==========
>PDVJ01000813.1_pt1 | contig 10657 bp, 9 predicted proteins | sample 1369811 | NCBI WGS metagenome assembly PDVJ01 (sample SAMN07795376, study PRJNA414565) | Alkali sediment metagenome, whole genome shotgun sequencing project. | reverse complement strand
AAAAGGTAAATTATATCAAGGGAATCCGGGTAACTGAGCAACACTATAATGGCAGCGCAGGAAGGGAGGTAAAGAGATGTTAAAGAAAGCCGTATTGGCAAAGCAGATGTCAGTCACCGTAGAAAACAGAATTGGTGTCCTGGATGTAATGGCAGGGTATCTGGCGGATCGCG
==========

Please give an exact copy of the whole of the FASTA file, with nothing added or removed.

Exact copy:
>PDVJ01000813.1_pt1 | contig 10657 bp, 9 predicted proteins | sample 1369811 | NCBI WGS metagenome assembly PDVJ01 (sample SAMN07795376, study PRJNA414565) | Alkali sediment metagenome, whole genome shotgun sequencing project. | reverse complement strand
AAAAGGTAAATTATATCAAGGGAATCCGGGTAACTGAGCAACACTATAATGGCAGCGCAGGAAGGGAGGTAAAGAGATGTTAAAGAAAGCCGTATTGGCAAAGCAGATGTCAGTCACCGTAGAAAACAGAATTGGTGTCCTGGATGTAATGGCAGGGTATCTGGCGGATCGCG